|Photo by Dr. Pat|
So busy you feel like you can’t accomplish the meaningful things?
Is your team full of activity, but empty of results?
If you’re struggling personally or as a team with lots of activity, but little to show for it, I have good news. One word can cut through the fog of busy and begin to help you reclaim your time. It’s even a short word:
When activities are piled up and you find yourself struggling to do the things that matter most, you can begin to reduce the load and anxiety by quietly asking yourself, “Why am I doing this?”
You’ll discover all sorts of reasons why. Write them down. A starter list of “why’s”:
“Because it’s what I do.”
“Because I want that person to like me.”
“Because I’m scared what will happen if I don’t.”
“Because it feels good.”
“Because I have to.”
“Because it’s what everyone else does.”
“Because…because…because…umm, why am I doing this?!”
“Because it’s important to me – it aligns with my values.”
“Because it helps me accomplish my mission.”
“Because it keeps me healthy.”
For some of these, keep asking “why” until you get to a fundamental answer.
Now, I’m realistic – I won’t propose eliminating every activity that doesn’t have a “why” you feel 100% good about.
What I will suggest is to prioritize the activities with “why’s” that are most important to you. Typically these are behaviors that keep you healthy, help you accomplish your mission, and align with your values. If you start with these activities, you’ll find some of the others fade into the background and you soon learn the world doesn’t end if you forgo them altogether.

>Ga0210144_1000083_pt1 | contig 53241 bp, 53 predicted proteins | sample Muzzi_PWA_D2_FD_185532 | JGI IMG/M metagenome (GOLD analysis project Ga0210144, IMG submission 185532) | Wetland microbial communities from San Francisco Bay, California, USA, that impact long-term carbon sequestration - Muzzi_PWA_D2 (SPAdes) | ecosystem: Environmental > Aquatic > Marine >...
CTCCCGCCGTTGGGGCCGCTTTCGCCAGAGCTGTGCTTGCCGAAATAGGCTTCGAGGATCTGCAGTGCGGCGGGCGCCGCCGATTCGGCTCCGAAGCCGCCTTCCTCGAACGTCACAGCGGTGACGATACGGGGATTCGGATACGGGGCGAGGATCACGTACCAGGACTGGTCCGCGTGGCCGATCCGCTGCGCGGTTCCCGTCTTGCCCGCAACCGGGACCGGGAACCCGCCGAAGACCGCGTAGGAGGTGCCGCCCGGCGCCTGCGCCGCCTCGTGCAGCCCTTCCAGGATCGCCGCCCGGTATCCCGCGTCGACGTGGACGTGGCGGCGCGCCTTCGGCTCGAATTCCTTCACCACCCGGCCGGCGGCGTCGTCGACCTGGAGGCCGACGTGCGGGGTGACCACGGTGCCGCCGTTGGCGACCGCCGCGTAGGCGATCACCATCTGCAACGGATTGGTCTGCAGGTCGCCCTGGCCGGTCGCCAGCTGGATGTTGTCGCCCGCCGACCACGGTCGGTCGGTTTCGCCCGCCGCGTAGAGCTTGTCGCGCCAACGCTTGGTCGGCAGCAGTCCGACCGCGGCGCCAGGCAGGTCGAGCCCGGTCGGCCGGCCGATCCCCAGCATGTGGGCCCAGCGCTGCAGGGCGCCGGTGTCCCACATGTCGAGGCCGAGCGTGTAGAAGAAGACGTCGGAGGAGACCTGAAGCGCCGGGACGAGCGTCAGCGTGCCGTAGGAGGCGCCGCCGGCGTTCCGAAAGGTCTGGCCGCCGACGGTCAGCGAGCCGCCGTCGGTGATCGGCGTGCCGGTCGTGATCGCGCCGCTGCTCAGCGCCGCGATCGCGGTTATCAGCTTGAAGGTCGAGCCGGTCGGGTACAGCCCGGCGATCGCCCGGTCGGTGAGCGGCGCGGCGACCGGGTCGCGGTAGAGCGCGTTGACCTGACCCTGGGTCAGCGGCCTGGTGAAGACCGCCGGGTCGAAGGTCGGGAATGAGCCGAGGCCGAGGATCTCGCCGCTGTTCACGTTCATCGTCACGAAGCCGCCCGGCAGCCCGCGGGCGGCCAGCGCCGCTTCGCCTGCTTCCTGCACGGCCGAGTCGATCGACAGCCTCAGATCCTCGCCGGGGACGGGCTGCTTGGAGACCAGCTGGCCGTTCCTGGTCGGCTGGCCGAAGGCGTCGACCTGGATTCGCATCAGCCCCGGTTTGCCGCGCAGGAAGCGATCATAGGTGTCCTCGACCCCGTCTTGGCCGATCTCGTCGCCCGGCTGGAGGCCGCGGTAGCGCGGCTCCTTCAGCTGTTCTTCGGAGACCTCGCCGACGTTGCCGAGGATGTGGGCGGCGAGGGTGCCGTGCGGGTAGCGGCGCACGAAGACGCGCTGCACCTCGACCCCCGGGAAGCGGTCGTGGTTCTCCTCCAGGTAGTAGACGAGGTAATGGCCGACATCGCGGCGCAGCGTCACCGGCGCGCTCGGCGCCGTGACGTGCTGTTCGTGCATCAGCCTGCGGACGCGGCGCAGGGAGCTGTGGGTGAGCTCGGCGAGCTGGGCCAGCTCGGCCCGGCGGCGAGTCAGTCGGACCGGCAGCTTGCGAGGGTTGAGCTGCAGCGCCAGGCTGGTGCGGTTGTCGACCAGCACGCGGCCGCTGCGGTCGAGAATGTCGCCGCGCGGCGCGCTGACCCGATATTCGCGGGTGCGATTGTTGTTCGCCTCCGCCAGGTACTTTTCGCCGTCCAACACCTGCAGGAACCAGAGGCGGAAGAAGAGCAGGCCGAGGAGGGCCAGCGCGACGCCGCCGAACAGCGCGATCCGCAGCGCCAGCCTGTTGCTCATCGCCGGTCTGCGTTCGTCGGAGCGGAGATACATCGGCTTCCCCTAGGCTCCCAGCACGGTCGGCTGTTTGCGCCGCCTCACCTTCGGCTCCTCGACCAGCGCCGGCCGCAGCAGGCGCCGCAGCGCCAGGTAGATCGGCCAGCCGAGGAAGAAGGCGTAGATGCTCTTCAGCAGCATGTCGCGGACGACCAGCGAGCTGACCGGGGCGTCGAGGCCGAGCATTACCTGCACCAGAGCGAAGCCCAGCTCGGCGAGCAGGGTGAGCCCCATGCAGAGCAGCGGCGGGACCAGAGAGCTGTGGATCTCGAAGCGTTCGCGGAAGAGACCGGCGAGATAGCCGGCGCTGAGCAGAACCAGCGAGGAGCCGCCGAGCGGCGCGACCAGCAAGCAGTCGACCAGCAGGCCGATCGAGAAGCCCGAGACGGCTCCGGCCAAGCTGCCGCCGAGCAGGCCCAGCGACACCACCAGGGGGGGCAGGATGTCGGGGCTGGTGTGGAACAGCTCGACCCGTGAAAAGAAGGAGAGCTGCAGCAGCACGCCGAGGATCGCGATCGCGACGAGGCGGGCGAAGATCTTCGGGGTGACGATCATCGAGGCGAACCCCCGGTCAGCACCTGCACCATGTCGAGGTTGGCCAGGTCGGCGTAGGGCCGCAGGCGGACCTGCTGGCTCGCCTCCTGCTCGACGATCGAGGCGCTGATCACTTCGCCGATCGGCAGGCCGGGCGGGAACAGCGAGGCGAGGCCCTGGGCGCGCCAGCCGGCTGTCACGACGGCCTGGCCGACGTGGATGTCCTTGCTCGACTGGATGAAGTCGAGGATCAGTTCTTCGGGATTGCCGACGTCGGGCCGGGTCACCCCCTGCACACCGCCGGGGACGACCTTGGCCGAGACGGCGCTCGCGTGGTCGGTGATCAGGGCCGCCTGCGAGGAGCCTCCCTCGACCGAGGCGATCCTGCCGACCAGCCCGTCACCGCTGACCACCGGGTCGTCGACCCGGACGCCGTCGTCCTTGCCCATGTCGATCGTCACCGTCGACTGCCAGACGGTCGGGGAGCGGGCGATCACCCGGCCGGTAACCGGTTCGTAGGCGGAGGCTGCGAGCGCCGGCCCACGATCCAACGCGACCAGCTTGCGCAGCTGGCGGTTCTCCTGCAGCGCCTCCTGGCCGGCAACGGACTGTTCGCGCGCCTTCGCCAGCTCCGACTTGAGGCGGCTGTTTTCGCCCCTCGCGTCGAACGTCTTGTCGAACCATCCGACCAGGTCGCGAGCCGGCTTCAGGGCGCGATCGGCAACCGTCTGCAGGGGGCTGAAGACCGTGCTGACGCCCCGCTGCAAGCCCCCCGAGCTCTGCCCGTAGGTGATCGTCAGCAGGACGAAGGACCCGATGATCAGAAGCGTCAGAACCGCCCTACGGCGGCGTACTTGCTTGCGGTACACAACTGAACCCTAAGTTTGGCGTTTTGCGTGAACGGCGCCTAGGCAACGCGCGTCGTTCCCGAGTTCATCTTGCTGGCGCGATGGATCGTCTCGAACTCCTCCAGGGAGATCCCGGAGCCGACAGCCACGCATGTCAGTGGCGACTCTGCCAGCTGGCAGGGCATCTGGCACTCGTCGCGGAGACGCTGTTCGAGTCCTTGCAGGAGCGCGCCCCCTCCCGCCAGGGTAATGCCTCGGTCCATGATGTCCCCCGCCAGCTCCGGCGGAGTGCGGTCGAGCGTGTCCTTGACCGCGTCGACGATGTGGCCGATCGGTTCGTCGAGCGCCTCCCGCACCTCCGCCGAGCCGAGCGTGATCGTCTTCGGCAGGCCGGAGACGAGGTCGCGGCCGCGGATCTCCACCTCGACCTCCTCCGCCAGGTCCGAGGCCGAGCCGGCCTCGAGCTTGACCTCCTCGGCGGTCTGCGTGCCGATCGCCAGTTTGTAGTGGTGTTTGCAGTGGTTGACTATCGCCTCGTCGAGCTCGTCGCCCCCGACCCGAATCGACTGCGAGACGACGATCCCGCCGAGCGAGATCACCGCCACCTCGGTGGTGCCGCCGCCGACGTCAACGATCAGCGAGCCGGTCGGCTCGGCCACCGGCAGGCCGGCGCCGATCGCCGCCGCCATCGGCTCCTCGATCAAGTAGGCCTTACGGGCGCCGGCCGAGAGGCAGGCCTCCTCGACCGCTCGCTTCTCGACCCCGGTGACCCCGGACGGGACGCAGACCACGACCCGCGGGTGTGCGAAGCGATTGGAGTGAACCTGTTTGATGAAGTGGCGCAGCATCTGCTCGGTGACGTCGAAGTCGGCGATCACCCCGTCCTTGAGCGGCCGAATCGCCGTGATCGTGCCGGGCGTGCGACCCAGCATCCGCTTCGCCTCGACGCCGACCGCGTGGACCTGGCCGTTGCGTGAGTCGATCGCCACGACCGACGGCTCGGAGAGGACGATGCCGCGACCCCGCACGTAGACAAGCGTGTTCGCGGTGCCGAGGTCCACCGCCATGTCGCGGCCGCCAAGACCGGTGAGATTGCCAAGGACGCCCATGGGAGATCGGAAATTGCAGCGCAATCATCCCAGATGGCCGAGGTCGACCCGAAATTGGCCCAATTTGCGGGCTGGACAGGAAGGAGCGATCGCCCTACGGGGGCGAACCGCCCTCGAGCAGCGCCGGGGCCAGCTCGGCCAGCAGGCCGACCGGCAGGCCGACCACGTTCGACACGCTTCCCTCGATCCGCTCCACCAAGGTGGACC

Many new leaders and managers begin by addressing questions of “what” and “how”. What shall we do? How will we do it?
Effective leaders and managers start by asking “why”. Why should we do this? Why would this be beneficial? Only when the answers to “why” are compelling will they move on to questions of what and how.
A small word. Giant impact.
David M. Dye
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David shares twenty years experience teaching, coaching, leading, and managing in youth service, education advocacy, city governance, and faith-based nonprofits. He currently serves as Chief Operating Officer for Colorado UpLift and enjoys helping others discover and realize their own potential.